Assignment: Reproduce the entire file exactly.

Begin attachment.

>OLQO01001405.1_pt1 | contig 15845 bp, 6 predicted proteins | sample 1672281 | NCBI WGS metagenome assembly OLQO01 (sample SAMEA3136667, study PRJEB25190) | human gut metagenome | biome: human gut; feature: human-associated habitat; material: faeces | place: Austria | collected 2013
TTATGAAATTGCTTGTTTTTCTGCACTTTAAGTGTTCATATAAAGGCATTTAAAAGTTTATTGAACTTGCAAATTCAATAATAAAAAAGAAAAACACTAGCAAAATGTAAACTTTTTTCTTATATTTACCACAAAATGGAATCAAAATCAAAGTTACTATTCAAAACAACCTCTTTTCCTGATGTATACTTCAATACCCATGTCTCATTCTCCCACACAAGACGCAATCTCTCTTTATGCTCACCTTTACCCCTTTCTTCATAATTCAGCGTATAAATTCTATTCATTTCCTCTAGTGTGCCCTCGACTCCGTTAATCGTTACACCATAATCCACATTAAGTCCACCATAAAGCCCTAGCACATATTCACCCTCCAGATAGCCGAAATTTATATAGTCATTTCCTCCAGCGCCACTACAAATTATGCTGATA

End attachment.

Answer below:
>OLQO01001405.1_pt1 | contig 15845 bp, 6 predicted proteins | sample 1672281 | NCBI WGS metagenome assembly OLQO01 (sample SAMEA3136667, study PRJEB25190) | human gut metagenome | biome: human gut; feature: human-associated habitat; material: faeces | place: Austria | collected 2013
TTATGAAATTGCTTGTTTTTCTGCACTTTAAGTGTTCATATAAAGGCATTTAAAAGTTTATTGAACTTGCAAATTCAATAATAAAAAAGAAAAACACTAGCAAAATGTAAACTTTTTTCTTATATTTACCACAAAATGGAATCAAAATCAAAGTTACTATTCAAAACAACCTCTTTTCCTGATGTATACTTCAATACCCATGTCTCATTCTCCCACACAAGACGCAATCTCTCTTTATGCTCACCTTTACCCCTTTCTTCATAATTCAGCGTATAAATTCTATTCATTTCCTCTAGTGTGCCCTCGACTCCGTTAATCGTTACACCATAATCCACATTAAGTCCACCATAAAGCCCTAGCACATATTCACCCTCCAGATAGCCGAAATTTATATAGTCATTTCCTCCAGCGCCACTACAAATTATGCTGATA